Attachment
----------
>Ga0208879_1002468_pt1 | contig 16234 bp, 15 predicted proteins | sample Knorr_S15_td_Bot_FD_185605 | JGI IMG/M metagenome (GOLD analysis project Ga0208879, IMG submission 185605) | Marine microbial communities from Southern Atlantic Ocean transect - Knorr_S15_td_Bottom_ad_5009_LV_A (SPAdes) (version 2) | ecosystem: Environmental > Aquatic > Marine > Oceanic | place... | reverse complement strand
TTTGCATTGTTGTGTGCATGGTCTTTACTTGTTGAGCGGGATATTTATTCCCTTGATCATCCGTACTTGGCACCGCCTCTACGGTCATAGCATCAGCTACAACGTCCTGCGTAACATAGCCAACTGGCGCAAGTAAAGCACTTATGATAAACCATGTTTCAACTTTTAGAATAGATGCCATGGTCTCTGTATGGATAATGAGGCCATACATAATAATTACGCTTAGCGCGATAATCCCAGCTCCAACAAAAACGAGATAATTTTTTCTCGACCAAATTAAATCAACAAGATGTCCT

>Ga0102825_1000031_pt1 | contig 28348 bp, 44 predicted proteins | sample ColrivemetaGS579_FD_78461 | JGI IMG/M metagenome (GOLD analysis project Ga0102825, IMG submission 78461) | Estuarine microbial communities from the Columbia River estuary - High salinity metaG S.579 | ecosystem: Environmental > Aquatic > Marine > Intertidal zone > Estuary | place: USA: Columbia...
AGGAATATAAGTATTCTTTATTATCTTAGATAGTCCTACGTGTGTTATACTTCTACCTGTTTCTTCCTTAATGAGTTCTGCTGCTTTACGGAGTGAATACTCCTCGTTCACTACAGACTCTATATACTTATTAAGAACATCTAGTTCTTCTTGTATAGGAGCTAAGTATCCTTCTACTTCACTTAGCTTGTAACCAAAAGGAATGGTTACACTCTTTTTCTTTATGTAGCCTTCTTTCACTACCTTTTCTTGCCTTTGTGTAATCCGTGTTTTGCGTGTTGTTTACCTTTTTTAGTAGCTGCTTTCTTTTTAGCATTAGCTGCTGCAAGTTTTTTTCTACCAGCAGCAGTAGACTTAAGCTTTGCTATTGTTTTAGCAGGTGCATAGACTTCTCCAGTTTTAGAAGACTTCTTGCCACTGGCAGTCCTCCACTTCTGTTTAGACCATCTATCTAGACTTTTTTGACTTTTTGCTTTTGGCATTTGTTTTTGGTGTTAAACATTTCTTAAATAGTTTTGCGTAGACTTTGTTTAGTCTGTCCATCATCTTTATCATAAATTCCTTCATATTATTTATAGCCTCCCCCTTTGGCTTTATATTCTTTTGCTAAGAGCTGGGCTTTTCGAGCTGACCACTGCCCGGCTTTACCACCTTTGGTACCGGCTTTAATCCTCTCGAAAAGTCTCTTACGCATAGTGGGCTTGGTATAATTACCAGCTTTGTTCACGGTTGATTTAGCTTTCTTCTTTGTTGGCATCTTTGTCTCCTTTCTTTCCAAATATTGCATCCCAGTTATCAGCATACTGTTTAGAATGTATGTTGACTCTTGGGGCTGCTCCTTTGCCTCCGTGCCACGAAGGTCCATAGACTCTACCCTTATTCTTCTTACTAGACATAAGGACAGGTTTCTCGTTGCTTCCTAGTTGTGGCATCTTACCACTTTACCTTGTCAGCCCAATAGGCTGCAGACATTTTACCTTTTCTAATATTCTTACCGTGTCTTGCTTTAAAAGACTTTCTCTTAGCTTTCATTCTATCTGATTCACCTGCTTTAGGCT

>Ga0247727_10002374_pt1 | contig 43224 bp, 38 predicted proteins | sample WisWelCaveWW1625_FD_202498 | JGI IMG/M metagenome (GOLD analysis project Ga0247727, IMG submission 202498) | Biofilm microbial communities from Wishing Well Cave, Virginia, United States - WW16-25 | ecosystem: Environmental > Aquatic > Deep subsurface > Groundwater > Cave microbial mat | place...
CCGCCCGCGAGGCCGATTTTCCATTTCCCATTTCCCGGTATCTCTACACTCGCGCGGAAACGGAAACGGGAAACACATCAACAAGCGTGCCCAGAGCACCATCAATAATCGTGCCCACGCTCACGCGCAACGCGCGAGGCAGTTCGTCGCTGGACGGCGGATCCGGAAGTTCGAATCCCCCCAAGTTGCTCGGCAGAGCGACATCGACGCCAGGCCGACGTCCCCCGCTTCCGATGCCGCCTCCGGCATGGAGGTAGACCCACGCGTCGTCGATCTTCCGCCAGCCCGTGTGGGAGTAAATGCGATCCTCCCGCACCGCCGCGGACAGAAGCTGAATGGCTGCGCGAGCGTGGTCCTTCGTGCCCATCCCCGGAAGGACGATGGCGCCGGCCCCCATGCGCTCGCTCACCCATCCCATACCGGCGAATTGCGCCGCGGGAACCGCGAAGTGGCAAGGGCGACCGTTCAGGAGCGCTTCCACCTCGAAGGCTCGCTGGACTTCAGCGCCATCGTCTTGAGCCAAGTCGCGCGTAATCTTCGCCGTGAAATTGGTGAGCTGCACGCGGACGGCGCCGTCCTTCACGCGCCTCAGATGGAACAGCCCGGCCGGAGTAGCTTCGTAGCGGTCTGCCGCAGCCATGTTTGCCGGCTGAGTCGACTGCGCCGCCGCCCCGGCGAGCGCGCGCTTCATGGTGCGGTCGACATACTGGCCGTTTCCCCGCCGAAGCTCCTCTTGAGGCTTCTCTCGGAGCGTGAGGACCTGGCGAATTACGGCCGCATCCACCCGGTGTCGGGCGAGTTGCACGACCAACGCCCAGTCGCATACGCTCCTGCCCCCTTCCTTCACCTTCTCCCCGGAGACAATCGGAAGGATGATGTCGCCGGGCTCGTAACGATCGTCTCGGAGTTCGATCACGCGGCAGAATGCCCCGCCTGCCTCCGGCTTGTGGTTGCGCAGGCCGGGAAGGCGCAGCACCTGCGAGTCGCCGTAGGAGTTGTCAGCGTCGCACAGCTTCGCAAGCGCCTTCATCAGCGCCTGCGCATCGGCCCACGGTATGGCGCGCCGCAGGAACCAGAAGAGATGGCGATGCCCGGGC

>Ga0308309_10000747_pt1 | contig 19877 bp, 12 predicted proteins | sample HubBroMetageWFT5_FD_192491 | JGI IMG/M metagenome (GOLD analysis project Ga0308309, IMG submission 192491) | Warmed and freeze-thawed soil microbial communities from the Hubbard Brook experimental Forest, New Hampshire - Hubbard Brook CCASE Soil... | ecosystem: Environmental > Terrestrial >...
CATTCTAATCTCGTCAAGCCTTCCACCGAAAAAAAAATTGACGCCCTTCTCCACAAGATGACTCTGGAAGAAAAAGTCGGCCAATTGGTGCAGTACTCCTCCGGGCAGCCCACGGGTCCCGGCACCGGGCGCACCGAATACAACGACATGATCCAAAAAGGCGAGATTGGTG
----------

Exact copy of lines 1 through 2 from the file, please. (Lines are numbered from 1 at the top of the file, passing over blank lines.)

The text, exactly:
>Ga0208879_1002468_pt1 | contig 16234 bp, 15 predicted proteins | sample Knorr_S15_td_Bot_FD_185605 | JGI IMG/M metagenome (GOLD analysis project Ga0208879, IMG submission 185605) | Marine microbial communities from Southern Atlantic Ocean transect - Knorr_S15_td_Bottom_ad_5009_LV_A (SPAdes) (version 2) | ecosystem: Environmental > Aquatic > Marine > Oceanic | place... | reverse complement strand
TTTGCATTGTTGTGTGCATGGTCTTTACTTGTTGAGCGGGATATTTATTCCCTTGATCATCCGTACTTGGCACCGCCTCTACGGTCATAGCATCAGCTACAACGTCCTGCGTAACATAGCCAACTGGCGCAAGTAAAGCACTTATGATAAACCATGTTTCAACTTTTAGAATAGATGCCATGGTCTCTGTATGGATAATGAGGCCATACATAATAATTACGCTTAGCGCGATAATCCCAGCTCCAACAAAAACGAGATAATTTTTTCTCGACCAAATTAAATCAACAAGATGTCCT